On the Margin
JAB Holding adds to its coffee collection

JAB Holding adds to its coffee collection

This post is part of the On the Margin blog.

JAB Holding has been scooping up coffee chains like some people drink single-serve coffee. So it’s only natural that the private equity group would acquire single-serve coffee maker Keurig Green Mountain, Inc.

The deal was announced on Monday. JAB and other investors will pay $92 per share for Keurig, a hefty 77.9-percent premium over the company’s closing share price on Friday. The deal in total will be valued at $13.9 billion.

It also adds to JAB’s suddenly massive collection of coffee concepts, both big and small.

In just three years, JAB has turned into a major force in the global coffee business, buying both coffee makers and coffee retailers.

In 2012, JAB bought Peet’s Coffee & Tea for about $1 billion. Six months later it bought Caribou Coffee for $340 million. Last year it bought Einstein Noah for $374 million.

This year, Peet’s bought Stumptown Coffee Roasters and then, just weeks later, Intelligentsia Coffee.

It owns several other companies, including a pair of European coffee concepts. And it is part of a group that owns a majority stake in international coffee company Jacobs Douwe Egberts. Investors in that deal, which include food company Mondelez International, participated in the Keurig buyout.

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Keurig is by far the biggest of those acquisitions, with a dominant position in the single-serve coffee market. Several restaurant chains sell coffee that can be used in Keurig machines, including Starbucks and McDonald’s Corp.

But there have been signs that demand for those single-serve makers had been waning. Revenues in Keurig’s 2015 fiscal year, which ended Sept. 26, fell 4 percent. And it was particularly notable in the fourth quarter, when revenues fell 13 percent. Net income for the company fell 33 percent.

Many investors have been betting on a continued decline in that market. Nearly 13 percent of the stock that investors held was shorted, which means that a large percentage of investors believe that the stock would fall. The purchase at a 78 percent premium, of course, means those investors bet wrong.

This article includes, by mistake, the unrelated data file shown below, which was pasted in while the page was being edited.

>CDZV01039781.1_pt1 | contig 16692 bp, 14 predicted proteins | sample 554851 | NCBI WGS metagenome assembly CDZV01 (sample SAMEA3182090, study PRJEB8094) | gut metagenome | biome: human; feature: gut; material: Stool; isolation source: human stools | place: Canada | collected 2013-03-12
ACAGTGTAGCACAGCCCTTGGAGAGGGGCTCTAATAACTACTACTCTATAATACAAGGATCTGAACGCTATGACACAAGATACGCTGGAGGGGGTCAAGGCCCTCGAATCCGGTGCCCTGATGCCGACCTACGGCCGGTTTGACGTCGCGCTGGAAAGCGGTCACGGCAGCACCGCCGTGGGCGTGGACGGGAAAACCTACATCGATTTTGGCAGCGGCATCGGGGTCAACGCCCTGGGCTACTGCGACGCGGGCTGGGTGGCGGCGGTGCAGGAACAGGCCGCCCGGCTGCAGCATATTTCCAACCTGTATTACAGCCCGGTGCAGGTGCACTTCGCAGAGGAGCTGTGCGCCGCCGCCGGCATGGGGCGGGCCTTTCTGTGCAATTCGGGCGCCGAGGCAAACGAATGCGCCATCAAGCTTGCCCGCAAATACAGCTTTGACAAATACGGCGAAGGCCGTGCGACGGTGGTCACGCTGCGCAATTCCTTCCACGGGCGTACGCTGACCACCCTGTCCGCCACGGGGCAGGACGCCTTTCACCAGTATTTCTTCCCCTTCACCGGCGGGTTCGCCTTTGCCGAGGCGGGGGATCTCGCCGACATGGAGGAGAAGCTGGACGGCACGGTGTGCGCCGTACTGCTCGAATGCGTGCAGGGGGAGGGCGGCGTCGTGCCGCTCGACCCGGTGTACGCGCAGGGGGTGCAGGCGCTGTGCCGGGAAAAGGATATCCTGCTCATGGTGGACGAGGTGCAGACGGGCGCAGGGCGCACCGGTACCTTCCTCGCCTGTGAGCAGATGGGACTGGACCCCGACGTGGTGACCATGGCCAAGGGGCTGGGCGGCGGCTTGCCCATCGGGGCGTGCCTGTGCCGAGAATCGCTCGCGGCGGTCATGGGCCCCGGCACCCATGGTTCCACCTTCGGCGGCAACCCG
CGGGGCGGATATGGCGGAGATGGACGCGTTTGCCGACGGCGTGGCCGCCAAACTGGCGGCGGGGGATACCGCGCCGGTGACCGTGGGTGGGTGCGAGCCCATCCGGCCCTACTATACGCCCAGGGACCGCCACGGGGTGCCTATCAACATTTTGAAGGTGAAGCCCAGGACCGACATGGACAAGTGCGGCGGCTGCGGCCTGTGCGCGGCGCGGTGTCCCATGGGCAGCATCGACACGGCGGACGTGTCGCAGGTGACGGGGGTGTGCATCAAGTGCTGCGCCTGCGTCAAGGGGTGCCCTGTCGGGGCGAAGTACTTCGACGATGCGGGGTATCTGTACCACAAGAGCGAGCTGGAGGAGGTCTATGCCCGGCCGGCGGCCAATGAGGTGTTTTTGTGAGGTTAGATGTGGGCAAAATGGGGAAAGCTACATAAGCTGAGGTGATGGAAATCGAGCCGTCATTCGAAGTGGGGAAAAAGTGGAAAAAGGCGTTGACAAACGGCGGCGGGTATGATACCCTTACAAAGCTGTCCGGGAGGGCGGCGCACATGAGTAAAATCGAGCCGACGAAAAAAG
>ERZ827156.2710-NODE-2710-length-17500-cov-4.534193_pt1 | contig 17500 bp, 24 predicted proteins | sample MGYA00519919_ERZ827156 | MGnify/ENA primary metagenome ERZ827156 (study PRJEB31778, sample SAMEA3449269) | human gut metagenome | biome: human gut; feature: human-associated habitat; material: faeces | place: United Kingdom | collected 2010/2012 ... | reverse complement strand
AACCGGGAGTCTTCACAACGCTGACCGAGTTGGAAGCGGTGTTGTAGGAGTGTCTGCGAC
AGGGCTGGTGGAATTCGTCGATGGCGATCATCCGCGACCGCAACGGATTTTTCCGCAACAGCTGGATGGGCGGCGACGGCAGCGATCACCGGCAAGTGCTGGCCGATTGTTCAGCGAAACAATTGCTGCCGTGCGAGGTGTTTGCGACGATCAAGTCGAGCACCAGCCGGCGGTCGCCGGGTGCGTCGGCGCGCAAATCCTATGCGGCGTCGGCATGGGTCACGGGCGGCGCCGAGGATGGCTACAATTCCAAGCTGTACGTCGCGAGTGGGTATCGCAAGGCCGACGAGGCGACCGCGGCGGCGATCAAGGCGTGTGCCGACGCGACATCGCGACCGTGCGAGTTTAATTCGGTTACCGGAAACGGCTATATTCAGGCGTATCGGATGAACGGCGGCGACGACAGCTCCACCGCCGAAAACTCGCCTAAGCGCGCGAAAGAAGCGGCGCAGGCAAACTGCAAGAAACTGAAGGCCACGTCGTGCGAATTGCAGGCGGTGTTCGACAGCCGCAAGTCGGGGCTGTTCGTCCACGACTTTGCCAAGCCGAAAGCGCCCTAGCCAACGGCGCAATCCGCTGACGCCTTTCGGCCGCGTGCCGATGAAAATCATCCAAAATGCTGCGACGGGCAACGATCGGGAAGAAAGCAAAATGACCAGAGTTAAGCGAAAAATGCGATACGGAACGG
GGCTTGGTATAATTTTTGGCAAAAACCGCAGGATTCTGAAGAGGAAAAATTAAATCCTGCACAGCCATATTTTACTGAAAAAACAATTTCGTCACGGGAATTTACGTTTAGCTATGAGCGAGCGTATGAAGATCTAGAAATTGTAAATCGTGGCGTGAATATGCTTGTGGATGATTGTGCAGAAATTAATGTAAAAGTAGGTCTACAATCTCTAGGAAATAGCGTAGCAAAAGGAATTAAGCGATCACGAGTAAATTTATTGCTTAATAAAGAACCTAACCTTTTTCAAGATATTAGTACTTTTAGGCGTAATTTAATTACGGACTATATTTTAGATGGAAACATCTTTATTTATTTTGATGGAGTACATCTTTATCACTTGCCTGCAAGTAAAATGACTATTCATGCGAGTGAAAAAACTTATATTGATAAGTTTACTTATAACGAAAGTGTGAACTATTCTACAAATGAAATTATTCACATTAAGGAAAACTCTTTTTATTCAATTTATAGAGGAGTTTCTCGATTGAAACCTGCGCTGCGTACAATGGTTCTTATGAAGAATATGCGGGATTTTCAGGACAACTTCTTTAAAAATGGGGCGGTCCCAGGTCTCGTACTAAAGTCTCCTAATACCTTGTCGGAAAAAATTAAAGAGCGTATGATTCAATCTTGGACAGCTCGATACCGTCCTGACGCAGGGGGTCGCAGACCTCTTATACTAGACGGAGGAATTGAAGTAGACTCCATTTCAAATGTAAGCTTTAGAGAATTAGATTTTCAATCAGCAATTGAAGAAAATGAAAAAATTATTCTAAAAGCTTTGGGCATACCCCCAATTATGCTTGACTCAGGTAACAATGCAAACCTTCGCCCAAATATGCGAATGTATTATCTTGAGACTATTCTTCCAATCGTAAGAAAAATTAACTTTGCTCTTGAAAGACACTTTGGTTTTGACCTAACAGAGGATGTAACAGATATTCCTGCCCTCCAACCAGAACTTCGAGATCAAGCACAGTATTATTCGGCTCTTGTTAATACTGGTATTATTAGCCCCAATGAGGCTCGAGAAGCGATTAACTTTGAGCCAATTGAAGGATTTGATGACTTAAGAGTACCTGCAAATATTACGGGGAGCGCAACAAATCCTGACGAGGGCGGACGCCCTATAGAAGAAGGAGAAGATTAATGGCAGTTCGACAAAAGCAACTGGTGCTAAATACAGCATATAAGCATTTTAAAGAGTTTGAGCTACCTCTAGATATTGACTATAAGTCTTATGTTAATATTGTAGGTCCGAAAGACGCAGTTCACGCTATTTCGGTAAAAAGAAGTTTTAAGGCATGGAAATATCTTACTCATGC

The deal doesn’t appear as it would impact Keurig’s deals with those restaurant chains. The company will be privately held and will keep its headquarters in Waterbury, Vt.

“Keurig Green Mountain represents a major step forward in the creation of our global coffee platform,” Bart Becht, JAB’s chairman, said in a statement. “It is a fantastic company that uniquely brings together premium coffee brands and new dispensing technologies like the famous Keurig single serve machine. Keurig Green Mountain will operate as an independent entity to ensure it will further build on its coffee and technology strength and continue to serve all its partners to the best of its abilities.”

The deal also has the support of Keurig’s largest shareholder: The Coca-Cola Company.

“We have enjoyed a strong partnership with Keurig Green Mountain and will continue our collaboration with JAB in order to capitalize on the growth opportunities in the single-serve, pod-based segment of the cold beverage industry,” Coca-Cola CEO Muhtar Kent said in a statement. “We look forward to working with JAB, an experienced operator with a successful track record of investing in and growing consumer companies.”

Contact Jonathan Maze at [email protected]
Follow him on Twitter at @jonathanmaze

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